?

Log in

No account? Create an account
Seed - Eroticdreambattle — LiveJournal [entries|archive|friends|userinfo]
Tony Grist

[ userinfo | livejournal userinfo ]
[ archive | journal archive ]

Seed [Aug. 8th, 2005|09:36 am]
Tony Grist
Fanatics like to be persecuted. It confirms them in their sense of their own importance, gives them publicity and draws disciples. And it proves what they were saying all along about the state being unjust and wicked.

The early Christians- who were fanatics of Al-Qaida-like intensity (the accusation that they were behind the burning of Rome in AD 64 is entirely plausible) courted persecution. Tertullian, who was as keen on martyrdom as any Islamicist, spelled out the logic, "The oftener we are mown down by you, the more in number we grow; the blood of Christians is seed."

He was right.

The Blair government is responding to the current terror campaign by curtailing the human rights of Muslim extremists. It's a populist move, guaranteed to win the favour of the right-wing papers. As a liberal I'm against it. I think our respect for human rights is what makes us better than our enemy. But more than that, I think it's dumb.
linkReply

Comments:
[User Picture]From: lblanchard
2005-08-08 05:33 am (UTC)

A view from the "right"...

I would respectfully disagree with your assessment "curtailing the human rights of Muslim extremists." I don't think the course of action is dumb; I think it's salutary and I would argue with the characterization of the behaviors being targeted as "human rights". Inciting the violent and purposeful destruction of innocent civilians does not strike me as a fundamental human right.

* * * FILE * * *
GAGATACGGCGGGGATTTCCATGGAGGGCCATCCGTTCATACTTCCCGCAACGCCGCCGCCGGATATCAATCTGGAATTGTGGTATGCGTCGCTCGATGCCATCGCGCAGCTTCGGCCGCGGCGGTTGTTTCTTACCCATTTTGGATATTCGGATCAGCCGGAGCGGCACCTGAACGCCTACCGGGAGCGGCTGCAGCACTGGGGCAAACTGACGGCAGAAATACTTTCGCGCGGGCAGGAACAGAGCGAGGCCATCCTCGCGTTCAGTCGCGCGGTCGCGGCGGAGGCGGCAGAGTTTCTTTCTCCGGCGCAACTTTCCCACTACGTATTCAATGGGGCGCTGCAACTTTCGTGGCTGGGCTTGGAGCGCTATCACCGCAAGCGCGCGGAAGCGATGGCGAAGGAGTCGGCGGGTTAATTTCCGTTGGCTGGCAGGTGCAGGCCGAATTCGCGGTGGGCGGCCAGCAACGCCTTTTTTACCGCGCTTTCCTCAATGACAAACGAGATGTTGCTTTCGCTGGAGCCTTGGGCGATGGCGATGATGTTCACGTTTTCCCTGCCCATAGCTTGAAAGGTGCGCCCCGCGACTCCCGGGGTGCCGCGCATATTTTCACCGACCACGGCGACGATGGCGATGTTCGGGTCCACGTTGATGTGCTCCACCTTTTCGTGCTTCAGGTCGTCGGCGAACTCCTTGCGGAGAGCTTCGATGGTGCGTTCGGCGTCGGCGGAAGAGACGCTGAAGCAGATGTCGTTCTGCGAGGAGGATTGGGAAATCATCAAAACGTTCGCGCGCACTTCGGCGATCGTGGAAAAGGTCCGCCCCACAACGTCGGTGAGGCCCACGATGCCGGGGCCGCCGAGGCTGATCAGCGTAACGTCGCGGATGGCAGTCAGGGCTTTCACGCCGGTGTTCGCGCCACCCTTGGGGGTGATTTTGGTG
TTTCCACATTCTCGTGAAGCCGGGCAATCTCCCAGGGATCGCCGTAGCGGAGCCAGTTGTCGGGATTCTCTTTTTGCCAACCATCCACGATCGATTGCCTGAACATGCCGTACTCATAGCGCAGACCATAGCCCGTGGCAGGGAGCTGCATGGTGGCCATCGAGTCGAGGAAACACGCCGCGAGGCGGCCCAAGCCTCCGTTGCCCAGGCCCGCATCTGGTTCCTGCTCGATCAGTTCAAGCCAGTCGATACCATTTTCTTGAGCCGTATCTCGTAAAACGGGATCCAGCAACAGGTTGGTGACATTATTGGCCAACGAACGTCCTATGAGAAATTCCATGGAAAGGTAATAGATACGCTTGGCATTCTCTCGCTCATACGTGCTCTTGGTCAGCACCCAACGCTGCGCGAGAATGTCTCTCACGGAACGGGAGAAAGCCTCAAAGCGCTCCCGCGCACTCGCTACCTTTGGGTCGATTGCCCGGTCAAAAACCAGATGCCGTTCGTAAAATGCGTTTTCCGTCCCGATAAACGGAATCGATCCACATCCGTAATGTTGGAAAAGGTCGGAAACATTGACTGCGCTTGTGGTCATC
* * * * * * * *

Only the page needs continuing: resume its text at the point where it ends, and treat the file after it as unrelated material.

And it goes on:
(Reply) (Thread)
[User Picture]From: poliphilo
2005-08-08 11:02 am (UTC)

Re: A view from the "right"...

My argument is that silencing them is counterproductive. Censoring the public expression of certain views doesn't stop them being expressed. It just drives the subversives underground, where it's harder for the security services to monitor them.

(Reply) (Parent) (Thread)
[User Picture]From: lblanchard
2005-08-08 11:12 am (UTC)

Re: A view from the "right"...

I take your point, although I'm not certain I agree with it.
(Reply) (Parent) (Thread)
[User Picture]From: poliphilo
2005-08-08 12:59 pm (UTC)

Re: A view from the "right"...

Fair enough. :)

(Reply) (Parent) (Thread)
[User Picture]From: airstrip
2005-08-08 10:45 am (UTC)
I'm divided on Blair's tactics. On the one hand it could be an effective way to disperse any organizational structure that had been created over the last decade or so by Muslim extremists, often refugees fleeing "political persecution." On the other hand, there seems to be an advantage in not forcing them underground: the British government knows who to watch. After all, the tactic could work to disperse public figures and a handful of terrorists, but it could also cut off avenues for monitoring the actual (I hate to call it this) work-a-day bombers via their communication with better known figures.
(Reply) (Thread)
[User Picture]From: poliphilo
2005-08-08 11:08 am (UTC)
Exactly.

Forcing the preachers of hatred underground is only going to make the work of the security services even harder than it already is.
(Reply) (Parent) (Thread)
[User Picture]From: airstrip
2005-08-08 02:19 pm (UTC)
Right, but at the same time I see the need to move against the largest risks and that doing so might have moved operations deeper underground anyhow. It may be a toss up where it is impossible to know what the best plan of action is. I see both as being viable and I think you can make the argument on either side that it is the most "cautious" strategy.

It also depends on what they know about the network... after all, everytime a major raid happens, the terrorism networks could start talking and revealing their identities. But I have no idea whatsoever.
(Reply) (Parent) (Thread)